This Holiday Season is jam-packed with choices. From Awards Season contenders, to guaranteed blockbusters, there's something for everyone. I've made the list - and checked it twice:
"Penguins of Madagascar" (PG) The DreamWorks Animation spinoff to the highly-successful "Madagascar" trilogy is the final animated release of 2014. New voice cast members include Benedict Cumberbatch, John Malkovich and Ken Jeong. Nov. 26
"Annie" (PG) This updated version of the classic musical stars Oscar nominee Quvenzhane Wallis ("Beasts of the Southern Wild"), Jamie Foxx, and Cameron Diaz as Ms. Hannigan - a controversial casting choice since announced last year. Dec. 19
"Night at the Museum: Secret of the Tomb" (PG) 5 1/2 years since 2009's "Battle of the Smithsonian", we finally get the third installment in the Ben Stiller-starring franchise. Rebel Wilson and Sir Ben Kingsley join the cast, and the film features the final on-screen performances of both Robin Williams and Mickey Rooney. Dec. 19
"Into the Woods" (PG) Disney's holiday musical boasts an all-star cast of Meryl Streep, Emily Blunt, Anna Kendrick, Chris Pine, James Corden, and Johnny Depp. Looking to become The Mouse House's first live-action Best Picture nominee since "Mary Poppins" 50 years ago. Dec. 25
"The Pyramid" (R) 'Tis the one horror movie option of the season. Dec. 5
"Exodus: Gods and Kings" (PG-13) Ridley Scott directs Christian Bale and Joel Edgerton as Moses and Ramses in this Biblical epic. Co-stars Aaron Paul, Sigourney Weaver, and a busy Sir Ben Kingsley. Dec. 12
"The Hobbit: The Battle of the Five Armies" (PG-13) The 3rd and final chapter in Peter Jackson's "Lord of the Rings" prequel trilogy, as Bilbo Baggins and Co. go on one, final "precious" quest. Dec. 17
HO! HO! HO!
"Horrible Bosses 2" (R) Follow-up to the 2011 hit with the all-star ensemble of Jennifer Aniston, Jason Bateman, Charlie Day, Jason Sudekis, and Jamie Foxx. New to the clan this time around are Chris Pine and Christoph Waltz. Nov. 26
"Top Five" (R) Chris Rock writes, directs, and stars in this romantic/inside Hollywood comedy. Supporting cast includes Kevin Hart, Rosario Dawson and Tracy Morgan. Early buzz is quite good. Dec. 12
"The Interview" (R) Seth Rogen and James Franco reunite and play a talk show producer and host who travel to North Korea to interview Kim Jong-Un. But the CIA has other ideas. Could be really funny or a huge, edgy flop. Dec. 25
"Inherent Vice" (R) Joaquin Phoenix, Josh Brolin and Reese Witherspoon (in a supporting role) star in this ensemble dramedy from director Paul Thomas Anderson ("The Master"). Dec. 12 (Limited)
"The Gambler" (R) Mark Wahlberg wants money and John Goodman wants his money back. Dec. 19 (Limited)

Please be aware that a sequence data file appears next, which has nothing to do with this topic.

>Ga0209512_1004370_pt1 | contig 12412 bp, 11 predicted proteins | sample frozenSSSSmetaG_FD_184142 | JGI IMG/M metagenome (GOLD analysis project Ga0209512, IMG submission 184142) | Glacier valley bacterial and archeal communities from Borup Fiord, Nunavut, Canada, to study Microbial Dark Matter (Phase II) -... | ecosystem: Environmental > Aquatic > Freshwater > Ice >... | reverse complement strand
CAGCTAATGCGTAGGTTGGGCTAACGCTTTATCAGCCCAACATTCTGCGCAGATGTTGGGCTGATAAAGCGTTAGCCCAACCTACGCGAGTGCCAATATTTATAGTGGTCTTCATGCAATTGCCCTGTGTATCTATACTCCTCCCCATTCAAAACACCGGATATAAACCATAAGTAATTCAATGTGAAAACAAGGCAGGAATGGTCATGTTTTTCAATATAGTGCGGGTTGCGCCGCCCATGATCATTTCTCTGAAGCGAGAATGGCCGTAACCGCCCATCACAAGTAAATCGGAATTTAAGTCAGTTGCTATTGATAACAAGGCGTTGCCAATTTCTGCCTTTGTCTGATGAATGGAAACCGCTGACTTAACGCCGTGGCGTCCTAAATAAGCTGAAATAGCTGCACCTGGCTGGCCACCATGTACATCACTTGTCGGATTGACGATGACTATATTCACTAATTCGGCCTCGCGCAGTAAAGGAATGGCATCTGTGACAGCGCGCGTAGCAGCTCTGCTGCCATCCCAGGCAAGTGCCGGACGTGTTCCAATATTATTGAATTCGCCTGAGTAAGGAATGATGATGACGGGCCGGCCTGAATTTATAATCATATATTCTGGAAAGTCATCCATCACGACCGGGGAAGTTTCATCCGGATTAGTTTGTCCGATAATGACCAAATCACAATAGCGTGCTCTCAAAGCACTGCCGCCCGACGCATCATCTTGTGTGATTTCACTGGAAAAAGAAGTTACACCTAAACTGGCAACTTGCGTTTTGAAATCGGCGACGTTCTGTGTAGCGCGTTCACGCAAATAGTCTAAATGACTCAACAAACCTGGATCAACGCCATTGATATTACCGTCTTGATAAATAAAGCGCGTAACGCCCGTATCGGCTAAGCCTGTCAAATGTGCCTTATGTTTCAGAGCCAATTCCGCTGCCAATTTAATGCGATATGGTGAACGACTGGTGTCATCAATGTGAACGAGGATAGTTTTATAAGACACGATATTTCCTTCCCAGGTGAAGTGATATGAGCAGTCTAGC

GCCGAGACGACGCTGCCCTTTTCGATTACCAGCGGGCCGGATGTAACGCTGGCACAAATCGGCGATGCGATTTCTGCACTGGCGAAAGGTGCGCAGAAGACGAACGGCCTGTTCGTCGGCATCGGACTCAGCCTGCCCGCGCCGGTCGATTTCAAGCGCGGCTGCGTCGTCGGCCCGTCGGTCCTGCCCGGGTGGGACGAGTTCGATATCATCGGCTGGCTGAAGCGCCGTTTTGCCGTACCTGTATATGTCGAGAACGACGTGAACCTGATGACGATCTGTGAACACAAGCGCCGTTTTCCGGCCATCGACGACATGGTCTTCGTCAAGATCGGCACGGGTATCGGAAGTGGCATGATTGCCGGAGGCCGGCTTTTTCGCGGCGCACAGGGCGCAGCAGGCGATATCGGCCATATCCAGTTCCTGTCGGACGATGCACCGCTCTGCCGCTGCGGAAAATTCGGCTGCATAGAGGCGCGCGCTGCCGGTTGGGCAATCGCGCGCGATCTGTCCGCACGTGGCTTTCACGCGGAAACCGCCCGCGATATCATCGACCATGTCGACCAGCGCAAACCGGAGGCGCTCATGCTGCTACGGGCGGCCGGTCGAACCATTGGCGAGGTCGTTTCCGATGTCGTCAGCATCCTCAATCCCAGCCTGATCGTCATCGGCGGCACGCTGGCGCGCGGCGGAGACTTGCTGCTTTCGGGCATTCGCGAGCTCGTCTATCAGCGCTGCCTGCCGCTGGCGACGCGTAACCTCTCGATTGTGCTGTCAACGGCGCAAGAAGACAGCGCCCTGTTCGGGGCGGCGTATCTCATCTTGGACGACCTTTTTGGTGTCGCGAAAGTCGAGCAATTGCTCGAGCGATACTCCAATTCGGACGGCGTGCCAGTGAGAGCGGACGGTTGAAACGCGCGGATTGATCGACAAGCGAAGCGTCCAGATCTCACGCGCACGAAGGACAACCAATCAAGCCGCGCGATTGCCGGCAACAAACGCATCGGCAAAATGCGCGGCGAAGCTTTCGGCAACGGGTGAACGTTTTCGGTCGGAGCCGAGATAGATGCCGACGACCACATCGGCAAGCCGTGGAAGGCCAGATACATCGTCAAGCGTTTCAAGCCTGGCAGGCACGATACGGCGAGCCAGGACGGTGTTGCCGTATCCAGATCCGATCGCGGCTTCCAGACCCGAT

"A Most Violent Year" - Oscar Isaac ("Inside Llewyn Davis") and Jessica Chastain star. Dec. 31 (Limited)
THE CONTENDERS (aka Based on a True Story)
"The Imitation Game" (PG-13) Benedict Cumberbatch and Keira Knightley give nomination-worthy performances as British mathematicians Alan Turing and Joan Clarke looking to break the Nazi Enigma Code and end WWII. An inspiring drama. Nov. 28 (Limited)
"Wild" (R) Witherspoon seeking another Best Actress win as Cheryl Strayed, who's seeking purpose in her life while on a 1,100 mile hike. Dec. 5 (Limited)
"Mr. Turner" (R) From British director Mike Leigh. This is one of two painter biopics this season. Here, Timothy Spall plays J.M.W. Turner. Dec. 19 (Limited)
"Unbroken" (PG-13) Directed by Angelina Jolie, it's the true, incredible story of Olympian Louis Zamperini's fight for survival. Jack O'Connell is getting some Best Actor buzz. Dec. 25
"American Sniper" (R) Clint Eastwood directs Bradley Cooper in this true story of one of the most influential Navy SEALs in U.S. history. Dec. 25 (Limited)
"Big Eyes" (PG-13) Some are calling this Tim Burton's most "normal" movie in years. Amy Adams (going for her sixth Oscar nomination) plays successful painter Margaret Keane, with Christoph Waltz as her husband. Dec. 25 (Limited)
"Selma" (R) The Martin Luther King biography has David Oyelowo ("Lee Daniels' The Butler") in the lead role. Dec. 25 (Limited)
Plenty of big films to see, so getting your shopping done early.
British actor Eddie Redmayne's breakout performance was opposite Michelle Williams in 2011's underappreciated biopic "My Week with Marilyn". One year later, he joined the stellar ensemble of Hugh Jackman, Anne Hathaway, Russell Crowe and Amanda Seyfried for the big screen adaptation of the Broadway musical sensation "Les Miserables". Now, Redmayne finally takes center stage, giving a demanding and defiant performance as Stephen Hawking in "The Theory of Everything".